1575 Annibale Padovano an Italian composer and organist of the late Renaissance Venetian School. He was one of the earliest developers of the keyboard toccata
1587 Caspar Olevian a significant German Reformed theologian during the Protestant Reformation and along with Zacharius Ursinus was said to be co-author of the Heidelberg Catechism. That theory of authorship has been questioned by some modern scholarship
1594 Casiodoro de Reina a Lutheran theologian who translated the Bible into Spanish.
1628 John Bull (composer) an English composer, musician and organ builder. He was a renowned keyboard performer of the virginalist school and most of his compositions were written for this medium
1632 Maurice Landgrave of Hesse-Kassel the Landgrave of Hesse-Kassel in the Holy Roman Empire from 1592 to 1627.
1644 Countess Louise Juliana of Nassau the eldest daughter of William of Nassau, Prince of Orange and his third spouse Charlotte de Bourbon-Montpensier.
1645 Johan Skytte a Swedish politician.
1660 Louise de Marillac the co-founder, with Saint Vincent de Paul, of the Daughters of Charity. She is venerated as a saint by the Roman Catholic Church
1673 Salvator Rosa an Italian Baroque painter, poet, and printmaker, who was active in Naples, Rome, and Florence. As a painter, he is best known as "unorthodox and extravagant" as well as being a "perpetual rebel" and a proto-Romantic
1679 Antonio Maria Abbatini an Italian composer, active mainly in Rome.
1688 Charles of Mecklenburg-Güstrow the hereditary prince of Mecklenburg-Güstrow. He was a son of Gustavus Adolph and his wife Magdalene Sibylle née Duchess of Schleswig-Holstein-Gottorp, a daughter of Frederick III
1711 Eusebio Kino now a part of northern Italy. For the last 24 years of his life he worked in the region then known as the Pimería Alta, modern-day Sonora in Mexico and southern Arizona in the United States. He explored the region and worked with the indigenous Native American population, including primarily the Sobaipuri and other Upper Piman groups. He proved that Baja California is not an island by leading an overland expedition there. By the time of his death he had established 24 missions and visitas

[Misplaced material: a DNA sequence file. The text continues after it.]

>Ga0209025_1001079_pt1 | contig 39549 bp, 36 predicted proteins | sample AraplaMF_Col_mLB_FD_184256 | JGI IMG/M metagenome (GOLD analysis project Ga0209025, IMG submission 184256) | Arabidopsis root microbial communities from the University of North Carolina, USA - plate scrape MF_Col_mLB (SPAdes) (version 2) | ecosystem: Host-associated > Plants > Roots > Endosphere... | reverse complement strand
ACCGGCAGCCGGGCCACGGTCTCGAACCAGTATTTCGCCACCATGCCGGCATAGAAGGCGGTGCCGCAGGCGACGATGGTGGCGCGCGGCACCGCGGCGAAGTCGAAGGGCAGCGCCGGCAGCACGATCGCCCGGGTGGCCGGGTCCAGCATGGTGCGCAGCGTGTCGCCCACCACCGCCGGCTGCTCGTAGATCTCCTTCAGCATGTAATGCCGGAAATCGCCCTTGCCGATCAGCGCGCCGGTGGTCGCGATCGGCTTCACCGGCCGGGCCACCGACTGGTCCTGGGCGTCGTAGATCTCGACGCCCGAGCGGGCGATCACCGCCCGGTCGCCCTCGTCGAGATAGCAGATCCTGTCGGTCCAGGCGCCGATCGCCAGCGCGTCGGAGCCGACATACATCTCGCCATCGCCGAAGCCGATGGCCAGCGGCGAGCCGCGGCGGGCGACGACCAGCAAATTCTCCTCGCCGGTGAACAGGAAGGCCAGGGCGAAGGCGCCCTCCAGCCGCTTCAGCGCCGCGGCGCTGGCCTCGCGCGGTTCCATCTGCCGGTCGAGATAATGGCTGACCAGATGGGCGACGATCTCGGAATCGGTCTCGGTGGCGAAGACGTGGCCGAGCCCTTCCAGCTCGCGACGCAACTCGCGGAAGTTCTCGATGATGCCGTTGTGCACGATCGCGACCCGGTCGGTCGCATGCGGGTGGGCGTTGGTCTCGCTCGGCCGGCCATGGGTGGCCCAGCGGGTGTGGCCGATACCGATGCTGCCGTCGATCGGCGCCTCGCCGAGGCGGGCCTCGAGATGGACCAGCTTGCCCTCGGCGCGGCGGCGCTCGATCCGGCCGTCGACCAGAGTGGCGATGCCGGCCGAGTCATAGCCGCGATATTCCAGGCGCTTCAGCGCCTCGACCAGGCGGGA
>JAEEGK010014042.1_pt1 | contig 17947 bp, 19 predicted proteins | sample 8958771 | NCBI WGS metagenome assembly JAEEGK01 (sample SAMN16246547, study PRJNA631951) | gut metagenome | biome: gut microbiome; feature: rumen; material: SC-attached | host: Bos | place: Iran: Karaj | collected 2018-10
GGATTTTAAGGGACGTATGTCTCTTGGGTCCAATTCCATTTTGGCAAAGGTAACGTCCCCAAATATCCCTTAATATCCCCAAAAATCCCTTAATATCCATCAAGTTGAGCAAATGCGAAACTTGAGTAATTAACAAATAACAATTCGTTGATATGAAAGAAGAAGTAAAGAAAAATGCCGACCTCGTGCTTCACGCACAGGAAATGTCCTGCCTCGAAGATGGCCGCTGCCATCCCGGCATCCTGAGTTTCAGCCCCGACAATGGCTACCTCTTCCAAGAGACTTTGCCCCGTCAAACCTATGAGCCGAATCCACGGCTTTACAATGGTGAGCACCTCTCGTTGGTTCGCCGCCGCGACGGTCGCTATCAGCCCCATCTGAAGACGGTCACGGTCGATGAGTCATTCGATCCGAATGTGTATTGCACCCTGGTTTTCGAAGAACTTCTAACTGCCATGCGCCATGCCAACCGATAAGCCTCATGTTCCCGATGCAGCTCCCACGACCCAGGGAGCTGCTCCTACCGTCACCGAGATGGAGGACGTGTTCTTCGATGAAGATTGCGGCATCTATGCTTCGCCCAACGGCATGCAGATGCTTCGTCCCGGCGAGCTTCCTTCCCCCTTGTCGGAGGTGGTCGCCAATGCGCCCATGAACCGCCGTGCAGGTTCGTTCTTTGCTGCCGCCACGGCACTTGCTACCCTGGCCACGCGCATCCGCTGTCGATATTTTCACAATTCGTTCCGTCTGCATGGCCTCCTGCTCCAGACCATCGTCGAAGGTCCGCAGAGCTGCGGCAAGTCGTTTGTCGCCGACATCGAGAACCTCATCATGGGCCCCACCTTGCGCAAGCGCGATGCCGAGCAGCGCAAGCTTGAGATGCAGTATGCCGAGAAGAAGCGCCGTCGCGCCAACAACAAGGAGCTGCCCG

1721 Louise of Mecklenburg-Güstrow Queen consort of Denmark and Norway as the first spouse of the King Frederick IV of Denmark.
1723 Johann Christian Günther a German poet from Striegau in Lower Silesia. After attending the gymnasium at Schweidnitz, he was sent in 1715 by his father, a country doctor, to study medicine at Wittenberg; but he was idle and dissipated, had no taste for the profession chosen for him, and came to a complete rupture with his family. In 1717 he went to Leipzig, where he was befriended by Johann Burkhard Mencke , who recognized his genius; and there he published a poem on the peace of Passarowitz which acquired him reputation. A recommendation from Mencke to Frederick Augustus II of Saxony, king of Poland, proved worse than useless, as Günther appeared at the audience drunk. From that time he led an unsettled and dissipated life, sinking ever deeper into the slough of misery, until he died at Jena on March 15, 1723, when only in his 28th year. Goethe pronounces Günther to have been a poet in the fullest sense of the term. His lyric poems as a whole give evidence of deep and lively sensibility, fine imagination, clever wit, and a true ear for melody and rhythm; but an air of cynicism is more or less present in most of them, and dull or vulgar witticisms are not infrequently found side by side with the purest inspirations of his genius